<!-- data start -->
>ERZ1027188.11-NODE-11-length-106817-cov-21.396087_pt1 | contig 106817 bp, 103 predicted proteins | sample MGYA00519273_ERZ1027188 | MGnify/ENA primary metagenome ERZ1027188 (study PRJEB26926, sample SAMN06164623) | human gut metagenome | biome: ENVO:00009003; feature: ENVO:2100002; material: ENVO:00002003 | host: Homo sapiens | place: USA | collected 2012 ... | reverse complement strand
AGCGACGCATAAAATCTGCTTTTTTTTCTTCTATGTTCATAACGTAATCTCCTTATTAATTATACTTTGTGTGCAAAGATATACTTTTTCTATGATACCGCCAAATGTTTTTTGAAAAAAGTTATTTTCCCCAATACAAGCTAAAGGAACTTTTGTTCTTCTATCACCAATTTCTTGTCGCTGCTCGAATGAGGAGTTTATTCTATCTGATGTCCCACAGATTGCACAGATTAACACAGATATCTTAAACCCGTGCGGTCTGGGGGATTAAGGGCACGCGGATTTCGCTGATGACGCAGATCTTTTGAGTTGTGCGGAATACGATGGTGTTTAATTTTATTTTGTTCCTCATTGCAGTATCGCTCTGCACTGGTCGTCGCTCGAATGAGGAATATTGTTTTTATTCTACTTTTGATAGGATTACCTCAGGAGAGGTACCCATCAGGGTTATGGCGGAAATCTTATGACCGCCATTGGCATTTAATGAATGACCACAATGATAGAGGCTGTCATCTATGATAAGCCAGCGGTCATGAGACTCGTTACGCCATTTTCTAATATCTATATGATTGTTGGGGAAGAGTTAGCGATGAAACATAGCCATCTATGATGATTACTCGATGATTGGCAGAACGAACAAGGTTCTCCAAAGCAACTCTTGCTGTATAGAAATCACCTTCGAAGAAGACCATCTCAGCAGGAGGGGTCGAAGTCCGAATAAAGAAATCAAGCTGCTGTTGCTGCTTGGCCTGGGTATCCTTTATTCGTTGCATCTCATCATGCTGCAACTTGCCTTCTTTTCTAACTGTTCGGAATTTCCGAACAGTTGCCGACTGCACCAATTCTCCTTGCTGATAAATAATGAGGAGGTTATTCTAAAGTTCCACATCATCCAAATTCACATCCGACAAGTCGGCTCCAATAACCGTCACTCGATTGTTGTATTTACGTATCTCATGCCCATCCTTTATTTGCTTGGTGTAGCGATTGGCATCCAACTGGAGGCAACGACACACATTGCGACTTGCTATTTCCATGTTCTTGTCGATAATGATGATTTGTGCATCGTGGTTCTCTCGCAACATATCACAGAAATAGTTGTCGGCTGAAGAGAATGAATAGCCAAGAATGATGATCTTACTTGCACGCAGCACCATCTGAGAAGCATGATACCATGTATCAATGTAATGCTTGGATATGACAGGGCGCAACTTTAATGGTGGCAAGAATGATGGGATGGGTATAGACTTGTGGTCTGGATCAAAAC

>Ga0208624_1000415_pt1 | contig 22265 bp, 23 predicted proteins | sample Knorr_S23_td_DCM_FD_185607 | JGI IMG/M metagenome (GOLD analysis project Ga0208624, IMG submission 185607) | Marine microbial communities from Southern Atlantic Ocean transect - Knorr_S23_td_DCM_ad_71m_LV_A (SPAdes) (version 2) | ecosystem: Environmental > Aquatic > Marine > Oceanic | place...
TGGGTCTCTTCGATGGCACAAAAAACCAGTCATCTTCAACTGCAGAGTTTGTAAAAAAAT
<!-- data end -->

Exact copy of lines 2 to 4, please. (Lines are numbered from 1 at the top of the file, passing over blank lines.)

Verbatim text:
AGCGACGCATAAAATCTGCTTTTTTTTCTTCTATGTTCATAACGTAATCTCCTTATTAATTATACTTTGTGTGCAAAGATATACTTTTTCTATGATACCGCCAAATGTTTTTTGAAAAAAGTTATTTTCCCCAATACAAGCTAAAGGAACTTTTGTTCTTCTATCACCAATTTCTTGTCGCTGCTCGAATGAGGAGTTTATTCTATCTGATGTCCCACAGATTGCACAGATTAACACAGATATCTTAAACCCGTGCGGTCTGGGGGATTAAGGGCACGCGGATTTCGCTGATGACGCAGATCTTTTGAGTTGTGCGGAATACGATGGTGTTTAATTTTATTTTGTTCCTCATTGCAGTATCGCTCTGCACTGGTCGTCGCTCGAATGAGGAATATTGTTTTTATTCTACTTTTGATAGGATTACCTCAGGAGAGGTACCCATCAGGGTTATGGCGGAAATCTTATGACCGCCATTGGCATTTAATGAATGACCACAATGATAGAGGCTGTCATCTATGATAAGCCAGCGGTCATGAGACTCGTTACGCCATTTTCTAATATCTATATGATTGTTGGGGAAGAGTTAGCGATGAAACATAGCCATCTATGATGATTACTCGATGATTGGCAGAACGAACAAGGTTCTCCAAAGCAACTCTTGCTGTATAGAAATCACCTTCGAAGAAGACCATCTCAGCAGGAGGGGTCGAAGTCCGAATAAAGAAATCAAGCTGCTGTTGCTGCTTGGCCTGGGTATCCTTTATTCGTTGCATCTCATCATGCTGCAACTTGCCTTCTTTTCTAACTGTTCGGAATTTCCGAACAGTTGCCGACTGCACCAATTCTCCTTGCTGATAAATAATGAGGAGGTTATTCTAAAGTTCCACATCATCCAAATTCACATCCGACAAGTCGGCTCCAATAACCGTCACTCGATTGTTGTATTTACGTATCTCATGCCCATCCTTTATTTGCTTGGTGTAGCGATTGGCATCCAACTGGAGGCAACGACACACATTGCGACTTGCTATTTCCATGTTCTTGTCGATAATGATGATTTGTGCATCGTGGTTCTCTCGCAACATATCACAGAAATAGTTGTCGGCTGAAGAGAATGAATAGCCAAGAATGATGATCTTACTTGCACGCAGCACCATCTGAGAAGCATGATACCATGTATCAATGTAATGCTTGGATATGACAGGGCGCAACTTTAATGGTGGCAAGAATGATGGGATGGGTATAGACTTGTGGTCTGGATCAAAAC

>Ga0208624_1000415_pt1 | contig 22265 bp, 23 predicted proteins | sample Knorr_S23_td_DCM_FD_185607 | JGI IMG/M metagenome (GOLD analysis project Ga0208624, IMG submission 185607) | Marine microbial communities from Southern Atlantic Ocean transect - Knorr_S23_td_DCM_ad_71m_LV_A (SPAdes) (version 2) | ecosystem: Environmental > Aquatic > Marine > Oceanic | place...
TGGGTCTCTTCGATGGCACAAAAAACCAGTCATCTTCAACTGCAGAGTTTGTAAAAAAAT